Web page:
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A Lifesaving Standard: FDA Announces New Breast Density Notification Rule

Statement from the Brem Foundation to Defeat Breast Cancer:

The Brem Foundation to Defeat Breast Cancer welcomed today's announcement from the FDA of a new national requirement for breast density reporting to both patients and referring health providers.  We are still reviewing it in its entirety.  The rule requires all healthcare providers to notify patients if they have dense breasts and notes that those with dense tissue may require imaging tests in addition to a mammogram, which may help find cancers. The rule will allow for all patients who undergo breast cancer screening to have necessary information about breast density for informed decision-making with her provider about potential essential screening options. 

Breast density impacts 40% of women in the U.S. – some two-thirds of premenopausal women have dense breasts, and about a quarter of post menopausal women. Nearly 50% of U.S. women over 40 who are getting mammograms today have dense breast tissue. Breast cancer is more likely to occur in dense tissue, and is also much harder to find without essential screenings, such as breast ultrasounds or MRIs, in combination with an annual mammograms.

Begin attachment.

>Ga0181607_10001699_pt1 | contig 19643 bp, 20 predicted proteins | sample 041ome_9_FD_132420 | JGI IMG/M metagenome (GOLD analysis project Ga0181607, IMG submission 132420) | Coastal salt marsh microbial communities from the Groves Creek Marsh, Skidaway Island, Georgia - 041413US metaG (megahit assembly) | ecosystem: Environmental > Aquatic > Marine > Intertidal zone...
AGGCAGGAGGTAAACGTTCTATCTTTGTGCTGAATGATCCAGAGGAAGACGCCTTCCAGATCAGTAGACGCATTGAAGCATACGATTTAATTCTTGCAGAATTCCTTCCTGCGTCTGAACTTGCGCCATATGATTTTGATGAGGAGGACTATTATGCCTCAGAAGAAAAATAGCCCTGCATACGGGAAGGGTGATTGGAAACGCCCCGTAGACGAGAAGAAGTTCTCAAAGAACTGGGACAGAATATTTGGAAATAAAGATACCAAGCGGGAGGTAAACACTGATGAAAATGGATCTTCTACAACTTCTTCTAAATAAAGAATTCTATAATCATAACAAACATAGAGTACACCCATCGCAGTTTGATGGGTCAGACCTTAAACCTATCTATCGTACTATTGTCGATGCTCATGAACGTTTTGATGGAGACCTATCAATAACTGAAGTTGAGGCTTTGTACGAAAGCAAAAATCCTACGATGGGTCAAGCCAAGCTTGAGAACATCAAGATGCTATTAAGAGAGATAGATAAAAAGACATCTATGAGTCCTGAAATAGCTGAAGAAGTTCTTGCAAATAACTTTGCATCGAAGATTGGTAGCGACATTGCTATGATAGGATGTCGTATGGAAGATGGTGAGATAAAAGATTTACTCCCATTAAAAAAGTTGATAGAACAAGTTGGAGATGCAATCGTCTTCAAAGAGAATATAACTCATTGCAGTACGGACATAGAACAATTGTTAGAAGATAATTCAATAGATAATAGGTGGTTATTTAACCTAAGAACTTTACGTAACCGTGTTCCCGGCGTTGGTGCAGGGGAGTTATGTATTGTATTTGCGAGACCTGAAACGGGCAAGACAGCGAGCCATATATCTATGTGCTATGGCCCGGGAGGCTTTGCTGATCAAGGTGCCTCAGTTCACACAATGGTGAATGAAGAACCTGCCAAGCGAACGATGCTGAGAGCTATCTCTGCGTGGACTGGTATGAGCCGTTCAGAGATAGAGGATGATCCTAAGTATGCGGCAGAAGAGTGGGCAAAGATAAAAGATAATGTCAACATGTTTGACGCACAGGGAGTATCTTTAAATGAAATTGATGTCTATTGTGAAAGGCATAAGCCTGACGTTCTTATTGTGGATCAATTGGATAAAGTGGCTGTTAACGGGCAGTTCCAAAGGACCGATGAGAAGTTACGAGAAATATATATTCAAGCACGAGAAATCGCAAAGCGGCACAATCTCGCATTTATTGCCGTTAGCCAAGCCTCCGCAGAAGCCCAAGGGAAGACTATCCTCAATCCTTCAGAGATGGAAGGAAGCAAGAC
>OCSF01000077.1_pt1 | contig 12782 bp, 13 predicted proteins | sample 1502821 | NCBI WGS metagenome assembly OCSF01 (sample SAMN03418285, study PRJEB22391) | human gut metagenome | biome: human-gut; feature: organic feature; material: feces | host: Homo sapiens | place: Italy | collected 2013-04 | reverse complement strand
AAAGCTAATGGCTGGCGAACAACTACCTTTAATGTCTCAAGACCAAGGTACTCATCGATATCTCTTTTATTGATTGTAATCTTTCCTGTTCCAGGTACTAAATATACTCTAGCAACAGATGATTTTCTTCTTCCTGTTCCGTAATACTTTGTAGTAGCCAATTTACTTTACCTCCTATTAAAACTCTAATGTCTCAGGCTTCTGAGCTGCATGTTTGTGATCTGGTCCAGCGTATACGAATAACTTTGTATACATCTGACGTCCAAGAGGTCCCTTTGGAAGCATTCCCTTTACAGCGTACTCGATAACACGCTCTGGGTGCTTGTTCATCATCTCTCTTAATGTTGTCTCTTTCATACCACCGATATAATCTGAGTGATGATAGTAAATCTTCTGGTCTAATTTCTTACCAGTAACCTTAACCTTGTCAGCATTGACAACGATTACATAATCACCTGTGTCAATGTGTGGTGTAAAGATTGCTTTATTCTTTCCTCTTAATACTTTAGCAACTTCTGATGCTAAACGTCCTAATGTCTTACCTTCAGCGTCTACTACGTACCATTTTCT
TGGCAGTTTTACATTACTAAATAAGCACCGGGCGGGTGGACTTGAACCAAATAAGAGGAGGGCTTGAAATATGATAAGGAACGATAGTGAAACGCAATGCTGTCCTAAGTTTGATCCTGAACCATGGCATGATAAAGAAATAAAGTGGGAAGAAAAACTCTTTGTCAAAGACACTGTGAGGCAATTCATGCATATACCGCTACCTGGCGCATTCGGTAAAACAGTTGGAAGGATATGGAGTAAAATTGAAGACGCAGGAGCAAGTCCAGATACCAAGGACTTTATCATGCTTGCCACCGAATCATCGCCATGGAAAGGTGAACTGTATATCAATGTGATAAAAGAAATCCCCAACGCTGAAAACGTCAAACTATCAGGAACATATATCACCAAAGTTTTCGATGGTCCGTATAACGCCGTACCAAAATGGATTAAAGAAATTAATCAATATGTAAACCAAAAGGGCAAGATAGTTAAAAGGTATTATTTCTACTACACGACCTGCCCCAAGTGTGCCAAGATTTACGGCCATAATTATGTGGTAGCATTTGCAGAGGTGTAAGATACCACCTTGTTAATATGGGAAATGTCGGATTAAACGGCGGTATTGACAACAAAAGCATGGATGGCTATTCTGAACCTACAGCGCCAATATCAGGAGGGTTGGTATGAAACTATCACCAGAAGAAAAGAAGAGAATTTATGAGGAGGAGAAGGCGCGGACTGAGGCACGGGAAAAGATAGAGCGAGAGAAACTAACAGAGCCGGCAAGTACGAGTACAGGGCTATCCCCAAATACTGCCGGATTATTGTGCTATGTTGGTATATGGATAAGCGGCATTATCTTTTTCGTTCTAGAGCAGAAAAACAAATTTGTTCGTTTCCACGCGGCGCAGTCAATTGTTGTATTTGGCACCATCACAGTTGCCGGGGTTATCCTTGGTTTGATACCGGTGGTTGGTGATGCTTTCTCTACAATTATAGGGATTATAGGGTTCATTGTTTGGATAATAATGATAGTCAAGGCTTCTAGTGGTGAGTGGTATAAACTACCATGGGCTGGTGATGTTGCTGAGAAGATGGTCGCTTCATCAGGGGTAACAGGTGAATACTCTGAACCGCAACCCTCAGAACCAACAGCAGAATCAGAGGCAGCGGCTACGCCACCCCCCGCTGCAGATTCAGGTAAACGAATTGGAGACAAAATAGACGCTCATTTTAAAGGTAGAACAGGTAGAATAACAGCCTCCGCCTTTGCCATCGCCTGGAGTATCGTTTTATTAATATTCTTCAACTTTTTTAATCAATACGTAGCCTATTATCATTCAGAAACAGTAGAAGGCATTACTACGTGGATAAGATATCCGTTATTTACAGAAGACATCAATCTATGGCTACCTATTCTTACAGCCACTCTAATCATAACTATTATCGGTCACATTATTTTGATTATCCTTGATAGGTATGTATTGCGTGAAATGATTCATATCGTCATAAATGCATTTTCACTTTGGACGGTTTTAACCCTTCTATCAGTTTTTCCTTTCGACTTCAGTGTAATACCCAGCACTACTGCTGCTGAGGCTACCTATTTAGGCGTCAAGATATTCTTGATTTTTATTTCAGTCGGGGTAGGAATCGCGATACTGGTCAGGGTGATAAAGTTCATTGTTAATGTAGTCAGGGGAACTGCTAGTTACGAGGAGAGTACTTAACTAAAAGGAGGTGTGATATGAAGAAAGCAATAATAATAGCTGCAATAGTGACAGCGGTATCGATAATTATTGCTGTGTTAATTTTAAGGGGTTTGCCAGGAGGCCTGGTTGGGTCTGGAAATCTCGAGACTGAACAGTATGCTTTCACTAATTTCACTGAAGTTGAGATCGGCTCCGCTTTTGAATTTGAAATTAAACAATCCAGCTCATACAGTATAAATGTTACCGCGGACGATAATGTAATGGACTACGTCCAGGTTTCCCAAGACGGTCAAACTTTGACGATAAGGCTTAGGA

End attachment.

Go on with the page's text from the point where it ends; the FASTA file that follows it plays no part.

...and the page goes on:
This long-awaited FDA rule (an amendment to the Mammography Quality Standards Act - MQSA) is an important step in providing patients actionable information to increase their chances of finding breast cancer early when it is most treatable and outcomes are best. 

Today’s published rule sidesteps the topic of insurance coverage, expressing that it is not within the scope of the authority of the MQSA. Yet the out of pocket costs for screening beyond mammography – sometimes referred to as the “hidden costs” of breast cancer diagnosis - are often prohibitive and a barrier to access. This barrier contributes to the vast disparities in breast cancer mortality rates among people of color in the US.  The Brem Foundation is actively working with legislators to support the passage of The Find It Early Act, which would require both private and government insurers to cover these costs, leveling the playing field for patients to access thorough breast cancer screening that can – and does – save lives.  

As women navigate the complexities of breast health, they deserve every tool available to detect a potential cancer as early as possible; this includes consistent information on established risk factors as well as no-cost screening and diagnostics beyond mammography.

What Is Breast Density? 

Breast density is the term used for describing how much connective tissue there is in breasts, as compared to the amount of fatty tissue. Breast density is important because dense breast tissues can conceal cancer on mammograms and a woman’s risk for breast cancer is 4-6 times more likely if she has dense breasts.

To learn more about breast density, and understand your potential risk factors, read this in-depth blog post: What Are Dense Breasts? What You Need to Know About Dense Breast Tissue. 


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